Childhood cancer articles / 10 Jan, 2022

Everything you need to know about childhood leukaemia

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Understanding childhood leukaemia

According to the World Health Organization, 184 children between the ages of 0 to 19 years were diagnosed with cancer in Singapore in 2020.1

What is childhood leukaemia?

Bone marrow is the ‘factory’ in the spongy part of our bones which makes many different cells. These include:

  • White blood cells which help fight infections and diseases
  • Red blood cells (haemoglobin) which carry oxygen throughout our body and give you energy
  • Platelets are cells which helps blood to clot and prevent bleeding

Leukaemia starts when a young white blood cell ‘misbehaves’, grows out of control and crowds out the healthy cells. This cell is called the leukaemia cell or ‘blast’. Blasts can also destroy healthy cells around them. Because leukaemia starts in the bone marrow where all cells are made, it is known as a blood cancer.

What are the common signs and symptoms?

As leukaemia cells crowd out or destroy healthy cells, you will see signs and symptoms of leukaemia such as:

  • Persistent fever or frequent infections (low white blood cell)
  • Looking pale, tired or easily fatigued (low red blood cells)
  • Flat red spots under the skin called petechiae
  • Bruising easily
  • Unexplained bleeding from the gums or nose (low platelets)
  • Swollen lymph nodes usually in neck or groin area
  • Pain in leg, arms or knee
  • Poor appetite or loss of weight

Having one of more of these symptoms doesn’t mean that your child has leukaemia, as they can also be caused by other common conditions which are not serious. However, it’s important to have these symptoms checked by a doctor so that the cause of the illness can be found and treated early.

What is the survival rate for leukaemia?

For acute lymphoblastic leukaemia (ALL), the most common type of childhood cancer, cure rates can be upwards of 98%.3

What are the treatments for childhood leukaemia?

When a serious illness such as leukaemia is suspected based on the detailed history of symptoms described by the parent or caregiver and a physical examination performed by the doctor; blood tests and bone marrow tests will be carried out to confirm the diagnosis and the type of leukaemia your child has. It is important to start treatment as soon as the diagnosis is confirmed.  Your treatment team will discuss with you the best treatment options available. It’s important to ask and share all your concerns with the team.

Chemotherapy

Chemotherapy, which refers to medicines that are used to kill the cancer cells, is the mainstay of treatment for childhood acute leukaemia. Chemotherapy is given orally (pills or syrup) and through injection using a central venous catheter.

The dosage, period and type of chemotherapy drugs that a child receives will be different depending on the type of leukaemia they have.

Stem cell transplant

A stem cell transplant (or bone marrow transplant) is another treatment option for leukaemia if a child does not respond well to initial treatment, or if their cancer relapses (comes back) after going into remission. It may also be recommended for children with less common forms of acute lymphocytic leukaemia, such as those with Philadelphia chromosome or T-cell acute lymphocytic leukaemia that has not responded to other treatments.6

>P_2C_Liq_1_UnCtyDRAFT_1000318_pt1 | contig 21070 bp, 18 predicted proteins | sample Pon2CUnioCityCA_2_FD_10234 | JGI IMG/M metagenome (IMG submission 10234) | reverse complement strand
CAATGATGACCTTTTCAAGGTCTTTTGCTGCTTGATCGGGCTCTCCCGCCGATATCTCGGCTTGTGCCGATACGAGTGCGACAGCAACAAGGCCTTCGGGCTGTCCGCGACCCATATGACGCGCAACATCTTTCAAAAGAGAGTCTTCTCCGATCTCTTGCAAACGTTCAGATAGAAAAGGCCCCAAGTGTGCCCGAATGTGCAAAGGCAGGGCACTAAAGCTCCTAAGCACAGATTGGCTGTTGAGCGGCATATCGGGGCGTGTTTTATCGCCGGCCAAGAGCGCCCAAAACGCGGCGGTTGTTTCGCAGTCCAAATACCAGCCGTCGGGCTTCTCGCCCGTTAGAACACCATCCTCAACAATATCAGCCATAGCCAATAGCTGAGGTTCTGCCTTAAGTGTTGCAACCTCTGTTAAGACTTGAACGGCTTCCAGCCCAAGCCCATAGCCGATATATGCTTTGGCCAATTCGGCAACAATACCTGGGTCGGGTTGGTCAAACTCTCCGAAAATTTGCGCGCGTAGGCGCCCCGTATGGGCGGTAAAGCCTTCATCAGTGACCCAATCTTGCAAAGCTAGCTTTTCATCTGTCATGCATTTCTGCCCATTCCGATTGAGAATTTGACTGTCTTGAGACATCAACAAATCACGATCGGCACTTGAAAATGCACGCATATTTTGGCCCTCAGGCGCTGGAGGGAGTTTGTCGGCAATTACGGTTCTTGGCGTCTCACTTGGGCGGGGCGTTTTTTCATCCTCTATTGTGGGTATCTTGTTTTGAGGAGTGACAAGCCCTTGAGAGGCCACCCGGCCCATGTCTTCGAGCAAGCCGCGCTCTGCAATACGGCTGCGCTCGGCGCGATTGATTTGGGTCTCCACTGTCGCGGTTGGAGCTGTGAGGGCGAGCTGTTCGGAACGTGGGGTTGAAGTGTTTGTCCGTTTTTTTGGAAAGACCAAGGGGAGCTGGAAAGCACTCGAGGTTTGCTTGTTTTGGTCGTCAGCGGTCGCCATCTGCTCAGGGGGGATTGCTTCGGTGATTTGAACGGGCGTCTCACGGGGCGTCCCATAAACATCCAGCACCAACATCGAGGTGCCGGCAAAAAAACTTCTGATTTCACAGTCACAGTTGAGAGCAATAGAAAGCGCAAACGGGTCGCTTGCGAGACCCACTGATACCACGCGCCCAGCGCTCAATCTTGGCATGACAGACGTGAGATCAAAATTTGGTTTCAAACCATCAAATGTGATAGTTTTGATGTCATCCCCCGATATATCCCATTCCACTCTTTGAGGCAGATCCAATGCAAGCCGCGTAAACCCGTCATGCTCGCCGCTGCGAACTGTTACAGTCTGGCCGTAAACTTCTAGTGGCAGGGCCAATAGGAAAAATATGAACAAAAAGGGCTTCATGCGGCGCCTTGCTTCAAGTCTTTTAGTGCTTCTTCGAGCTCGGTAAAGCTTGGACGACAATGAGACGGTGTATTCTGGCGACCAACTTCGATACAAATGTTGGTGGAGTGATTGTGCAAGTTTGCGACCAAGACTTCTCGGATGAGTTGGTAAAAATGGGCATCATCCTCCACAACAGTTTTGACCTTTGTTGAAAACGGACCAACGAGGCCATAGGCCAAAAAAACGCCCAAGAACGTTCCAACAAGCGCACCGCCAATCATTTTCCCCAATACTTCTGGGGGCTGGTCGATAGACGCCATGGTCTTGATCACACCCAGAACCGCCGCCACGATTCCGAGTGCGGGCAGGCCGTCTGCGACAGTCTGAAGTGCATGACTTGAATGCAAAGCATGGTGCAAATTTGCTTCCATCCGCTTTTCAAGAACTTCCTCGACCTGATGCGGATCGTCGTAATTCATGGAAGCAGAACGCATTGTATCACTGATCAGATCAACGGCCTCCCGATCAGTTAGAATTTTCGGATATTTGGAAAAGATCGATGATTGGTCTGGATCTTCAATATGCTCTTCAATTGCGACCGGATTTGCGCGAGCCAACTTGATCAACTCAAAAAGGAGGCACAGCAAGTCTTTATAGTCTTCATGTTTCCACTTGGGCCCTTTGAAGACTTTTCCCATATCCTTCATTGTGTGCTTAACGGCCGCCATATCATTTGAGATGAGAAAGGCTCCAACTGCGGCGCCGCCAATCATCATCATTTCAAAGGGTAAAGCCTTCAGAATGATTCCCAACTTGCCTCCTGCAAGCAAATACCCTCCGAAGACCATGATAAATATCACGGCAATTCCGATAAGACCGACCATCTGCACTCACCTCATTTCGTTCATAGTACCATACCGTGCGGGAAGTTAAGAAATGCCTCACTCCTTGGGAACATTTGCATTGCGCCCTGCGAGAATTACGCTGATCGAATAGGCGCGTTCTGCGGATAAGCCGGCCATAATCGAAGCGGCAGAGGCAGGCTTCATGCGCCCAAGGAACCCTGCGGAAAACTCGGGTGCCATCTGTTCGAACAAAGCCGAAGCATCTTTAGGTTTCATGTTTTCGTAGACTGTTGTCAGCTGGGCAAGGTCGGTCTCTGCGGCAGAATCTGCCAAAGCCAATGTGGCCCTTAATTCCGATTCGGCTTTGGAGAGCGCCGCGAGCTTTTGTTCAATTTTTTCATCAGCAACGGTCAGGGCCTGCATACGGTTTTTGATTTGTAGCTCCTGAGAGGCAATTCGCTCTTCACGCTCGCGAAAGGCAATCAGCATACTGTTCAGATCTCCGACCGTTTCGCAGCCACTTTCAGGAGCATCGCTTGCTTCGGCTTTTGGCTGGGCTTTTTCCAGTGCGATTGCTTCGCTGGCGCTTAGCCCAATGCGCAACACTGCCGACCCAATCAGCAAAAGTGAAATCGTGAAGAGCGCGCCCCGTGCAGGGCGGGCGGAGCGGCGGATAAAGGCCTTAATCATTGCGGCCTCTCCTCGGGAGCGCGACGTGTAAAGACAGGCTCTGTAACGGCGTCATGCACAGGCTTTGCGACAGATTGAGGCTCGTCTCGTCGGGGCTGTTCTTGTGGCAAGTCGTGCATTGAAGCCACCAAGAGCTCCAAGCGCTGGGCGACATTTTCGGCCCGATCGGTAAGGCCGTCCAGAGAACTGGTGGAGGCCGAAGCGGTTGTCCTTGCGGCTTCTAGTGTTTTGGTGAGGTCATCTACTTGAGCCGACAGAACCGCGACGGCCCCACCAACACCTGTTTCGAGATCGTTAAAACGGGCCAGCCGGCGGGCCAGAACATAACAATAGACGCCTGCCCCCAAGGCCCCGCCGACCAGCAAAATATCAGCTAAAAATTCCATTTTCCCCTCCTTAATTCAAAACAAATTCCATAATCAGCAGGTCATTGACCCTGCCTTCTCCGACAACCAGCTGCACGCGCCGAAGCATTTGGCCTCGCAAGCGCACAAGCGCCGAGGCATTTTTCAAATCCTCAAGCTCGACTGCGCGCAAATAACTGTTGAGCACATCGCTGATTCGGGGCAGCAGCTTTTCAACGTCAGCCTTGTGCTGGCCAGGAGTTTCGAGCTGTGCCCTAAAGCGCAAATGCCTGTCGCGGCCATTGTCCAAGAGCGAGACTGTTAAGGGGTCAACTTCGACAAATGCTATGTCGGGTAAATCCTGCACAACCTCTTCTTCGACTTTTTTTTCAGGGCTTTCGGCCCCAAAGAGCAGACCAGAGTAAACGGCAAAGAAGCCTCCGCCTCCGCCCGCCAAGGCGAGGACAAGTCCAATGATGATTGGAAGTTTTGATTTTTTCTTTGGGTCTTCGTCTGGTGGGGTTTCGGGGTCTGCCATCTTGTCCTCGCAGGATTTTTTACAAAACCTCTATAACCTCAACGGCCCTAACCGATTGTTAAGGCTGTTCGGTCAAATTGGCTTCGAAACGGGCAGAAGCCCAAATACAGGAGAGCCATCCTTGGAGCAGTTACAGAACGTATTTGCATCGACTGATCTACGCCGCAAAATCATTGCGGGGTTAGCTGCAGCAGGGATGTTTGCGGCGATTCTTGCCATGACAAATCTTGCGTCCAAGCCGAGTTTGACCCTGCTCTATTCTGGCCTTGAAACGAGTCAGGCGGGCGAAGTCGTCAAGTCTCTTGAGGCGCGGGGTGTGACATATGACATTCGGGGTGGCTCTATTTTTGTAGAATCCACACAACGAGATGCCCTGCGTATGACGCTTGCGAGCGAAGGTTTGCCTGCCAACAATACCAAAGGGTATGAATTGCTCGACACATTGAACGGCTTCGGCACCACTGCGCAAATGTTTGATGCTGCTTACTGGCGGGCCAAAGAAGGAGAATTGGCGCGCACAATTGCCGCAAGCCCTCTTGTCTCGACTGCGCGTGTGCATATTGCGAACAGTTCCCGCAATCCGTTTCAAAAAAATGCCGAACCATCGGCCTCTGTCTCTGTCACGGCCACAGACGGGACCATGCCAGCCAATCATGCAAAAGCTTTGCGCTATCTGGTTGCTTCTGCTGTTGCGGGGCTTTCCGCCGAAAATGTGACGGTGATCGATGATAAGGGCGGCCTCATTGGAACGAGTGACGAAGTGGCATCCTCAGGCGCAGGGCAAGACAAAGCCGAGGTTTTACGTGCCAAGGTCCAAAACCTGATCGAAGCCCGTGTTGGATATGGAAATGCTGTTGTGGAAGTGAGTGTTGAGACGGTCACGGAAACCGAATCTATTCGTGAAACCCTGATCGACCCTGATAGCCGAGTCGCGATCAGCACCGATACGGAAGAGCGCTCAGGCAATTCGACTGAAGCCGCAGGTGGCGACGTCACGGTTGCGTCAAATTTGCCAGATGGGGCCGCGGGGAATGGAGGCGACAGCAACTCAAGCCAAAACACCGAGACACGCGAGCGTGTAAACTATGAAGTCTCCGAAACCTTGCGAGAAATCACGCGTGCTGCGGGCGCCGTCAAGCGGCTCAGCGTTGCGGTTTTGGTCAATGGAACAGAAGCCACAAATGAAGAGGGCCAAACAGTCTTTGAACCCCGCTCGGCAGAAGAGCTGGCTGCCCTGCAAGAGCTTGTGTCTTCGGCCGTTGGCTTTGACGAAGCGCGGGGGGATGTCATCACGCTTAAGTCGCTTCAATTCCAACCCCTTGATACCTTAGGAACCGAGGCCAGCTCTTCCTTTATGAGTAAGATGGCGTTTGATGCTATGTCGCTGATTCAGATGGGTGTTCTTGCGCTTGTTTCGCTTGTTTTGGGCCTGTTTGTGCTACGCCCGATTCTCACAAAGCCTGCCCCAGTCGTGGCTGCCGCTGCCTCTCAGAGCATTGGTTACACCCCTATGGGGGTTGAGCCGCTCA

Learn more about how childhood cancer is treated.

Cancer care at Icon Cancer Centre Singapore

Icon Cancer Centre is proud to provide personalised paediatric oncology for children, adolescents and young adults with cancer. Through a holistic approach to care, we are dedicated to giving hope and support to patients and their families in their time of need. We offer evidence-based treatment options tailored specifically to the needs of each individual patient, ensuring that the cancer is treated accurately and effectively while minimising discomfort and side effects.

Find out more about paediatric oncology at Icon Cancer Centre Singapore.

References

For a full list of references, click here.
  1. International Agency for Research on Cancer, World Health Organization. (2020). Singapore. Retrieved on 10 January 2022 from online analysis https://gco.iarc.fr/today/online-analysis
  2. Leukemia and Lymphoma Foundation. (2017). Leukaemia. Retrieved on 4 June 2019 from https://www.llf.org.sg/disease-information/leukemia
  3. The Surveillance, Epidemiology, and End Results (SEER) Program, National Childhood Cancer Registry Explorer https://seer.cancer.gov/
  4. American Cancer Society. (2021). Treating Childhood Leukaemia. Retrieved on 5 January 2022 from https://www.cancer.org/cancer/leukemia-in-children/treating.html
  5. American Cancer Society. (2021). Chemotherapy for Childhood Leukaemia. Retrieved on 5 January 2022 from https://www.cancer.org/cancer/leukemia-in-children/treating/chemotherapy.html
  6. American Cancer Society. (2021). High-dose Chemotherapy and Stem Cell Transplant for Childhood Leukemia. Retrieved on 5 January 2022 from https://www.cancer.org/cancer/leukemia-in-children/treating/bone-marrow.html

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